Accessing policy initiatives, including Waterloo Development Charge exemption for brownfield sites, Kitchener brownfield council approved tax increment grant, and MECP tools for separating liabilities associated with on- and off-site impacts:

  • Collaborating with the City on the concept developed for the site via community engagement, and further engaging in public consultation;
  • Seeking and securing options for recycling hazardous and non-hazardous site soils to facilitate sustainable beneficial reuse options, versus disposal in landfills; and
  • Promoting education and learning associated with contaminated site redevelopment through a case study with the University of Western Ontario’s Ivey Business School.

Project Team: Shannondale Developments; City of Kitchener; Region of Waterloo; Stantec Consulting Ltd.; and, QM Environmental.

Location: Toronto, Ontario

Located in one of Toronto’s most culturally diverse and rapidly growing neighbourhoods, the North East Scarborough Community Recreation & Child Care Centre is a multi-use cultural hub designed to meet demand for more social and recreational programming. Sited on a small parcel of existing park space, once old industrial land, a significant amount of contaminated soil was excavated and removed to accommodate the new community centre, which includes a pool, gym, childcare and multipurpose spaces; a surface parking lot; and a new outdoor park featuring a playground, splash pad, soccer field, skate park, basketball court and community picnic space.

This project transforms underused park space into an exemplary, inclusive community hub. It is a Canada Green Building Council (CAGBC) Design certified Net Zero Carbon and targeting Net Zero Energy. The building’s program evolved to include a previously omitted aquatic centre, and an enlarged gymnasium to accommodate cricket as requested by the community’s predominantly South Asian population. Opening summer 2025, the Centre will be recognized as a leading example of how underutilized spaces can be regenerated into rich hubs for community.

Project Team: Perkins & Will; RJC; Smith + Andersen; PMA Landscape; and Husson Engineering.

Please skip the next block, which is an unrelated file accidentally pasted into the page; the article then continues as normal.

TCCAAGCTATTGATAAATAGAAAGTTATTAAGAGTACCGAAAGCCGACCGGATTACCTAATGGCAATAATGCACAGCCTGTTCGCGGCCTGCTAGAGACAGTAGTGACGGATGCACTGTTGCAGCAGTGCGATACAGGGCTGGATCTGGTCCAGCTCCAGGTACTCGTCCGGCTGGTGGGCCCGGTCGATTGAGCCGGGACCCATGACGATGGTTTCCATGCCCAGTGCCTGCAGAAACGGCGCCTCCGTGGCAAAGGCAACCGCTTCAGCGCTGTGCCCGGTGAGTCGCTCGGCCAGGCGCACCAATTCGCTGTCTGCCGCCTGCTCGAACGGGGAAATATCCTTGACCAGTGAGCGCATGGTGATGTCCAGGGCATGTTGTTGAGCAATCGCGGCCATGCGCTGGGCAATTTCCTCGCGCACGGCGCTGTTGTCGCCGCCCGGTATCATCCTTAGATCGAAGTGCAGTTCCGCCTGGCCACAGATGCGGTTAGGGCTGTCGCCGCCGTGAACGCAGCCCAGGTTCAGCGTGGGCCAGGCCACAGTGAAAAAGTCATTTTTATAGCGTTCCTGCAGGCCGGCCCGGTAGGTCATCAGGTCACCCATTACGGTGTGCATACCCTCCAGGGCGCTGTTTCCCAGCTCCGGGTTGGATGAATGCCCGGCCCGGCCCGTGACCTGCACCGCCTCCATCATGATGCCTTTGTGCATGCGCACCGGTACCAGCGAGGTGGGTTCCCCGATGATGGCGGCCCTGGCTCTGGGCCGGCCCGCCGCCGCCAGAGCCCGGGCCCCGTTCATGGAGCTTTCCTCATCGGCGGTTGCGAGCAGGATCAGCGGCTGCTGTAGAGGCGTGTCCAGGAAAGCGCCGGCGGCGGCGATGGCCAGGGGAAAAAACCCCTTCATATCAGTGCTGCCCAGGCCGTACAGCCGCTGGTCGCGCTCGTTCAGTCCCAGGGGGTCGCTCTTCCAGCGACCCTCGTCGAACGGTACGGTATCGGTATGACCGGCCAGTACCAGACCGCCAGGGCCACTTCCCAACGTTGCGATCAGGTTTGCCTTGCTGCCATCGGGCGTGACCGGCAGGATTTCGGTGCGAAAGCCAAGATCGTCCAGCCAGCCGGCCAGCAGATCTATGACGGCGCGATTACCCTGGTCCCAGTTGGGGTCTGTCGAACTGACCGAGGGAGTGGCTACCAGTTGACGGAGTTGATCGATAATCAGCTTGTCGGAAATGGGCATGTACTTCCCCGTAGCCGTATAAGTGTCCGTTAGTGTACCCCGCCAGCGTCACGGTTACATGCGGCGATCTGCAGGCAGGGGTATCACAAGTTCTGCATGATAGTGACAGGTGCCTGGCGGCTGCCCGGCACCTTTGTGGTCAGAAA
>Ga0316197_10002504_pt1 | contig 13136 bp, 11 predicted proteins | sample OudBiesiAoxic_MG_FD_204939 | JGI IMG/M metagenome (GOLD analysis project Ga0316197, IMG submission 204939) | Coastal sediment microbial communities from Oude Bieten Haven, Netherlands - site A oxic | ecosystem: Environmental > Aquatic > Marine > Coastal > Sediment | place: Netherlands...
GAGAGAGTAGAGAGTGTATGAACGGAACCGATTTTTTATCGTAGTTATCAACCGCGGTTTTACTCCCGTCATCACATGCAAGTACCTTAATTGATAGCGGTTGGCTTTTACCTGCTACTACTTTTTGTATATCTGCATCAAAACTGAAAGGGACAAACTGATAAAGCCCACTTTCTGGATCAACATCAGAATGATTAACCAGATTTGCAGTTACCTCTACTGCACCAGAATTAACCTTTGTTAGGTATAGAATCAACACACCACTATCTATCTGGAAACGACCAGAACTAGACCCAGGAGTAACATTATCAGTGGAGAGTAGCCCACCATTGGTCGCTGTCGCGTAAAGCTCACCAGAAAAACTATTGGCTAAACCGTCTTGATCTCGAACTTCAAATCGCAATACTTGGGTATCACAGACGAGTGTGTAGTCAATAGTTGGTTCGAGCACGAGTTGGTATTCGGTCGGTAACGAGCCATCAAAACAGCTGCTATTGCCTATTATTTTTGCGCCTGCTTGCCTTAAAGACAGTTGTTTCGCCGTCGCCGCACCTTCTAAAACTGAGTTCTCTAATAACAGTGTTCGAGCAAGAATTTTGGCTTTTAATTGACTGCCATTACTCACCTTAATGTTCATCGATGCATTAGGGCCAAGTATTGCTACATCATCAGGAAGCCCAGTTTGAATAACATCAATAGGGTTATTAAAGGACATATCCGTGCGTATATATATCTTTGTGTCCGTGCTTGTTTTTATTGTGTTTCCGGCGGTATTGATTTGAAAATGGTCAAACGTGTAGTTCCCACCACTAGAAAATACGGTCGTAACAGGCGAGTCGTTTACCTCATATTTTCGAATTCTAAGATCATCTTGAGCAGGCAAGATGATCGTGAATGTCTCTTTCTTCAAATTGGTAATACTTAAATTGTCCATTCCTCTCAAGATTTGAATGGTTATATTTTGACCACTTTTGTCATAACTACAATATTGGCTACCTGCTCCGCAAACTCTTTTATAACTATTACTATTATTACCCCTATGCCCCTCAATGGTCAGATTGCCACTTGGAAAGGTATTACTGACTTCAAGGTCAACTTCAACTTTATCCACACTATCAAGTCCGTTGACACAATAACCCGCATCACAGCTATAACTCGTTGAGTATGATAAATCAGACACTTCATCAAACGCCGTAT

Location: Edmonton, Alberta

There are hundreds of abandoned oil & gas well-sites within the City of Edmonton. Development constraints, safety considerations, and soil or groundwater contamination impact the ability for these areas to be redeveloped in the future. This project provides an example of the safe clean up and subsequent redevelopment of a former oil and gas wellsite that would have otherwise sat fenced, abandoned, and underdeveloped for decades.

The project team developed Site Specific environmental guidelines for petroleum hydrocarbons, salts, metals, and polycyclic aromatic hydrocarbons that reduced the overall contaminated area by 70 per cent. In consultation with regulators, the City of Edmonton and stakeholders a remedial plan was approved by the regulators to excavate impacted material and transport the material to another related oil and gas site and then subsequent treatment and disposal of the material. The developer paid for the assessment and remedial work and the oil & gas operator retained ownership of the contamination, who currently is successfully remediating the material.

Project Team: Trace Associates Inc., The Alberta Energy Regulator; Alberta Environment and Protected Areas; The City of Edmonton; Confidential Oil and Gas Company; and, Confidential Developer.


Redevelopment at the community scale

Location: Mission, British Columbia

This ambitious project aims to transform the brownfield site into a thriving waterfront community. The 300-acre site, the largest undeveloped urban waterfront area in the Lower Mainland, faces challenges related to flood levels, impacts of previous and existing industrial uses, contaminated soils, and transportation connectivity.